Tag Archives: Grounding in body

Grounding Strategies


Grounding Kit:

I started a grounding kit this week!  Each grounding kit will be unique because each person who makes one is different.  Here is what is in my grounding kit so far-

Adult coloring books with colored pencils and markers (fun, has me doing something, pretty colors)

Moon calendar (cardstock, good for holding emotions chart, the moon is awesome)

Emotions chart (yeah just because)

Kava kava stress relief tea (I normally use this to help with sleep but I wanted a backup in my kit for anxiety)

Mints (To engage my sense of taste)

Tea tree essential oil (Aromatherapy, tea tree is good for skin and is sometimes used as an antiseptic, cleansing)

Rosemary essential oil (Aromatherapy, rosemary is said to help with concentration)

Juniper Berry essential oil (Aromatherapy, juniper berry is said to be energizing, I picked it up on intuition, my earliest childhood friend had juniper trees at her house)

Lavender essential oil (Aromatherapy, lavender gives you what you need- energy if you need it or calming if you need it, Lavender is also antiseptic)

Motherwort tops tincture (Engages my sense of taste- Motherwort tastes green and chocolatey brown, I learned about Motherwort from reading the crazyherbalist.com blog on CPTSD)


Grounding Exercises:

I picked these two exercises up from some counselors this week.  I’ve been doing the tapping in exercise daily and it seems to help me.

Rainbow Game- Going through the rainbow in order (red, orange, yellow, green, blue, indigo, violet) look for objects in your environment that are each color.

Tapping in- This exercise actually comes from Eye Movement Desensitization Reprocessing (EMDR).  EMDR is said to work like REM sleep: moving your eyes rapidly back and forth helps process things, and EMDR is popularly used for processing discrete traumas.*  Sometimes taps or vibrations that alternate between your left and right side are also used in EMDR, as in this exercise.  Take a seat and put your left hand on your left knee and your right hand on your right knee.  Your arms should be relaxed/comfortable.  Start by thinking about a place where you felt that you were in your body and you felt good.  Think about what it looks like there, what sensations you feel on your skin there, what sounds and smells are there….  When you have a good sense of being there and the good feelings you had there, tap your knees left- right- left-right for a total of ten taps.  Repeat as necessary.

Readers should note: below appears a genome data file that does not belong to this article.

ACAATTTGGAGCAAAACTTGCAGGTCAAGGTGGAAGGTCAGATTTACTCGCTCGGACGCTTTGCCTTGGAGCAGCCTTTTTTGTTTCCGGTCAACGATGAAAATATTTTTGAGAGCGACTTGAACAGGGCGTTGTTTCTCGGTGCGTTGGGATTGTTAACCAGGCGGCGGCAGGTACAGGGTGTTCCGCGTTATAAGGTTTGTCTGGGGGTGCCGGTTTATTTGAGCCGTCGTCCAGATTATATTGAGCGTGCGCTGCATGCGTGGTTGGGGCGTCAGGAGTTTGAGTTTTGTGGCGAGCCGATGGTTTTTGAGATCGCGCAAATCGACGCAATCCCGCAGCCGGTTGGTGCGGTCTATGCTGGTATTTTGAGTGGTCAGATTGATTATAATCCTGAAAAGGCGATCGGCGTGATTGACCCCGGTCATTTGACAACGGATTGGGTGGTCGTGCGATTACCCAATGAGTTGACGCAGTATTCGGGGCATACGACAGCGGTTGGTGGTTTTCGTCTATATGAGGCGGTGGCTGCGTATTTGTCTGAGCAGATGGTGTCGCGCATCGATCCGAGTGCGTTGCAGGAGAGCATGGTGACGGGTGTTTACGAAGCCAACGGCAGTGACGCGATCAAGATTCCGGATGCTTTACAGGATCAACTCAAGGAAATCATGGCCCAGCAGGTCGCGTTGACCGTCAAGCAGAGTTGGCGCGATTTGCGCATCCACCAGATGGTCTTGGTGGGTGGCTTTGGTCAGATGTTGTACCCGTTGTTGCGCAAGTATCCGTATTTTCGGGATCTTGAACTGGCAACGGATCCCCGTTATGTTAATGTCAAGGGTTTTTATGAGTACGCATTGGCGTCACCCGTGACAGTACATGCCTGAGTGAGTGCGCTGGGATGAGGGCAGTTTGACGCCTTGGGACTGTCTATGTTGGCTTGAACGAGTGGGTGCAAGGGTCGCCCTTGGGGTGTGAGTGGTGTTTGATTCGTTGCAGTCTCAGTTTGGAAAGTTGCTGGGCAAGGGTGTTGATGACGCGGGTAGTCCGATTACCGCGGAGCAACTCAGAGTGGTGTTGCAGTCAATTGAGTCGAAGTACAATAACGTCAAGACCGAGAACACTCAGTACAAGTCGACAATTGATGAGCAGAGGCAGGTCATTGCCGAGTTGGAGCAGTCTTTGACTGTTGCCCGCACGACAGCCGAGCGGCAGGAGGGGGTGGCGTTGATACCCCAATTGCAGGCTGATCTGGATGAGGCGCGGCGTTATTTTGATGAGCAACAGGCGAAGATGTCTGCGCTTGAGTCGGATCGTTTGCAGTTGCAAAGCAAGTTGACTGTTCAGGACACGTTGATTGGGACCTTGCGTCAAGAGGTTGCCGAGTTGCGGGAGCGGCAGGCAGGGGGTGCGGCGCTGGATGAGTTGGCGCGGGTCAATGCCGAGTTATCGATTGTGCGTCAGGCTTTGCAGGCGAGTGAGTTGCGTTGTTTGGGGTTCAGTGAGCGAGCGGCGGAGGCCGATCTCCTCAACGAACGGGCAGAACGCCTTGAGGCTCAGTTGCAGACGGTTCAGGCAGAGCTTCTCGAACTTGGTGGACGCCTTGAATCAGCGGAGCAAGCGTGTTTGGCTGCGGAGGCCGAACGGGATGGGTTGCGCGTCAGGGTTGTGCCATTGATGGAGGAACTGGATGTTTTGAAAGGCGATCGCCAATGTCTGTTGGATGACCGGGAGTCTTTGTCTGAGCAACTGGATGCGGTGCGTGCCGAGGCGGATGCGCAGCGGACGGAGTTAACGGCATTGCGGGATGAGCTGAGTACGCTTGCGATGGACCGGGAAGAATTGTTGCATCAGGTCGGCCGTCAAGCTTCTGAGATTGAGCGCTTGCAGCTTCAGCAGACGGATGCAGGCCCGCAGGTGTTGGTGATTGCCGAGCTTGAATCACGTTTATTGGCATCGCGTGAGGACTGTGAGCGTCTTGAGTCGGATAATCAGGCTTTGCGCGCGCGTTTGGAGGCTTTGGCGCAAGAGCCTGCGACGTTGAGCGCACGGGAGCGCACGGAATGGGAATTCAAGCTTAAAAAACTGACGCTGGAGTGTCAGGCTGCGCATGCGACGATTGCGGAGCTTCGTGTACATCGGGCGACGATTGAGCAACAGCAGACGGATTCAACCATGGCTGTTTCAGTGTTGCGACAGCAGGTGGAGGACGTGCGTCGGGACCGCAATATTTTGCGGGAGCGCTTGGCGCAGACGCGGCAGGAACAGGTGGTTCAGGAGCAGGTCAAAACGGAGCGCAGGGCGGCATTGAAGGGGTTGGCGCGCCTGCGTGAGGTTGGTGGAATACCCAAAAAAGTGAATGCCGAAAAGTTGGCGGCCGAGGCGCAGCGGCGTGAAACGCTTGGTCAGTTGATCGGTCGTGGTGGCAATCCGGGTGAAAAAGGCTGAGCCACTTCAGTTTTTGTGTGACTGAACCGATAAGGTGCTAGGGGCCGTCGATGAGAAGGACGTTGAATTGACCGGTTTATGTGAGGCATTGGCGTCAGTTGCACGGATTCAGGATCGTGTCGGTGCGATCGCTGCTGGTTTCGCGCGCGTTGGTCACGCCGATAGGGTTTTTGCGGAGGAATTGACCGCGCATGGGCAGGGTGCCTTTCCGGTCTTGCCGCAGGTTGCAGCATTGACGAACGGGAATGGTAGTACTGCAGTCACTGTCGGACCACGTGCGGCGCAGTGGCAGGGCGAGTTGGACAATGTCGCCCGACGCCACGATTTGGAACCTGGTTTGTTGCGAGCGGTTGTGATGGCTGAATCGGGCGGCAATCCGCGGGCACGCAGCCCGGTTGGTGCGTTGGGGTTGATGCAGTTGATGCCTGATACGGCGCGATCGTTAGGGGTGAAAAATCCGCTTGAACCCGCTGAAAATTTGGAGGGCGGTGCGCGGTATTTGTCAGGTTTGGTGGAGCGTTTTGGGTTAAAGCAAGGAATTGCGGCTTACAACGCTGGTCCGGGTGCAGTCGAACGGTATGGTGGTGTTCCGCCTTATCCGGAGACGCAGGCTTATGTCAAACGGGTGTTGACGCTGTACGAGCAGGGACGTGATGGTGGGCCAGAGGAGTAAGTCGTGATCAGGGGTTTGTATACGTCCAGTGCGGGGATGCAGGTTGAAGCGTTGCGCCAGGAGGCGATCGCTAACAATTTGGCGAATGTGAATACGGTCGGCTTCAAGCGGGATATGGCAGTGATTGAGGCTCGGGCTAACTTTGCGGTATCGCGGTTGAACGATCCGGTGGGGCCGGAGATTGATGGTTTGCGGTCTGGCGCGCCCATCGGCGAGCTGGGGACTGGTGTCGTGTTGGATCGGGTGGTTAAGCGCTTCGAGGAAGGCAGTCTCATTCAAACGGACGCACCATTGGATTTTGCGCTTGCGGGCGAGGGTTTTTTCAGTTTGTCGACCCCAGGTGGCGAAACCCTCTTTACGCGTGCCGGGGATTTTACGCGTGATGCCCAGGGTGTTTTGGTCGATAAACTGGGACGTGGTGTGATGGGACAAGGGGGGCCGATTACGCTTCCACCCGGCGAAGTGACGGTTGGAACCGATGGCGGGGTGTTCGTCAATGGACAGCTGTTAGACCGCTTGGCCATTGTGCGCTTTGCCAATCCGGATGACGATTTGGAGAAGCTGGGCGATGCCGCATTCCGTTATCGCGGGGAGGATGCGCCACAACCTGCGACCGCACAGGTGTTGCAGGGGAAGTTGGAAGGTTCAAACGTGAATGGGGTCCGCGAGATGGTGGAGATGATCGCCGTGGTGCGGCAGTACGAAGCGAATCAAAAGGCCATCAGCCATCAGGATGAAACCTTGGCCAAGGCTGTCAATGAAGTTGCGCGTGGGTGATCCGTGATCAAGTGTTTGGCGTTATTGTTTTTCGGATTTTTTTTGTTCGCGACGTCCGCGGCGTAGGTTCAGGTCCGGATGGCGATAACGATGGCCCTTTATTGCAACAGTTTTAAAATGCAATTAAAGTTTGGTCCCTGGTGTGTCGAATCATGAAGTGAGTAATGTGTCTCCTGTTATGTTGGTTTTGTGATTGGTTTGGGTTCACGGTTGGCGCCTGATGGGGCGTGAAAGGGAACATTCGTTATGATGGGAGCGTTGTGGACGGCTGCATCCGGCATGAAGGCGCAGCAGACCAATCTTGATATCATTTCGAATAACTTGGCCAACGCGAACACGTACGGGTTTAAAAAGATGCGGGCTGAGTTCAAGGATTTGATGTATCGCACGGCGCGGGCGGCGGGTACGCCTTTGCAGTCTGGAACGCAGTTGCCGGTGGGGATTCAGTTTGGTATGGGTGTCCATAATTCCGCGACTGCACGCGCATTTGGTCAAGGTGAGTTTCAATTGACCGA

*Note: EMDR is often used for trauma but different EMDR techniques are appropriate for different types of trauma.  The EMDR techniques that are most often used for trauma may not be appropriate for Complex PTSD and can destabilize us.  EMDR for Complex PTSD often focuses on grounding and stabilization.  If you have Complex PTSD and are interested in EMDR you will want to make sure you are being given techniques that are specifically appropriate for Complex PTSD.

I also found a whole list of grounding techniques here.



Accepting and grounding

Accepting and grounding

Content note:  Contains mention of fictitious substance use, self-harm, and suicidality.

So I got my dissociative/complex PTSD diagnosis this week.  To say it was a surprise is a HUGE understatement.  I always associated PTSD with startle reactions, not dissociation, so I never thought I fit the profile.  People perceive me as calm… often even when I’m upset about things.  The problem is that sometimes I even perceive myself as calm when I’m upset about things.  Our society has some very flawed notions about emotions that encourage unhealthy dissociation, and I know now that my perceived calmness is often unhealthy dissociation.  I thought my emotional responses were typical.